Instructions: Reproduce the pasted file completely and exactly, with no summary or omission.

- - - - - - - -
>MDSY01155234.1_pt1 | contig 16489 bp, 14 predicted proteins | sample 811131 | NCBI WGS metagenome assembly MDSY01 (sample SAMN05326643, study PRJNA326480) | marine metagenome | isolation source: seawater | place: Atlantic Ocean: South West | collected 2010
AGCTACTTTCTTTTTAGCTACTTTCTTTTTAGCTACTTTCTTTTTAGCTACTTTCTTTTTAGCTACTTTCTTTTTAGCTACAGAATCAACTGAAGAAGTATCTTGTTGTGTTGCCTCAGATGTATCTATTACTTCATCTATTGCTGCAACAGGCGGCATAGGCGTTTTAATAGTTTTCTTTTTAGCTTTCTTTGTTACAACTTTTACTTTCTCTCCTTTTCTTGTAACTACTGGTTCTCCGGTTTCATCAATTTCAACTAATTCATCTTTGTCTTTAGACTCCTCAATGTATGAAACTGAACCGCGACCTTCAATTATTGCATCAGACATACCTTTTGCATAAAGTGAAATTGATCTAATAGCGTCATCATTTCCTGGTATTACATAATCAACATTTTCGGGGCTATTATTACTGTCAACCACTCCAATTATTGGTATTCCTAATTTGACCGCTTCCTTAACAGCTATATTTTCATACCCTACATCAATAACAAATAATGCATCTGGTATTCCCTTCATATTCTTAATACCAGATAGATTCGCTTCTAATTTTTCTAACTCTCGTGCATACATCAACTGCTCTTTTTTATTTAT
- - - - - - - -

>MDSY01155234.1_pt1 | contig 16489 bp, 14 predicted proteins | sample 811131 | NCBI WGS metagenome assembly MDSY01 (sample SAMN05326643, study PRJNA326480) | marine metagenome | isolation source: seawater | place: Atlantic Ocean: South West | collected 2010
AGCTACTTTCTTTTTAGCTACTTTCTTTTTAGCTACTTTCTTTTTAGCTACTTTCTTTTTAGCTACTTTCTTTTTAGCTACAGAATCAACTGAAGAAGTATCTTGTTGTGTTGCCTCAGATGTATCTATTACTTCATCTATTGCTGCAACAGGCGGCATAGGCGTTTTAATAGTTTTCTTTTTAGCTTTCTTTGTTACAACTTTTACTTTCTCTCCTTTTCTTGTAACTACTGGTTCTCCGGTTTCATCAATTTCAACTAATTCATCTTTGTCTTTAGACTCCTCAATGTATGAAACTGAACCGCGACCTTCAATTATTGCATCAGACATACCTTTTGCATAAAGTGAAATTGATCTAATAGCGTCATCATTTCCTGGTATTACATAATCAACATTTTCGGGGCTATTATTACTGTCAACCACTCCAATTATTGGTATTCCTAATTTGACCGCTTCCTTAACAGCTATATTTTCATACCCTACATCAATAACAAATAATGCATCTGGTATTCCCTTCATATTCTTAATACCAGATAGATTCGCTTCTAATTTTTCTAACTCTCGTGCATACATCAACTGCTCTTTTTTATTTAT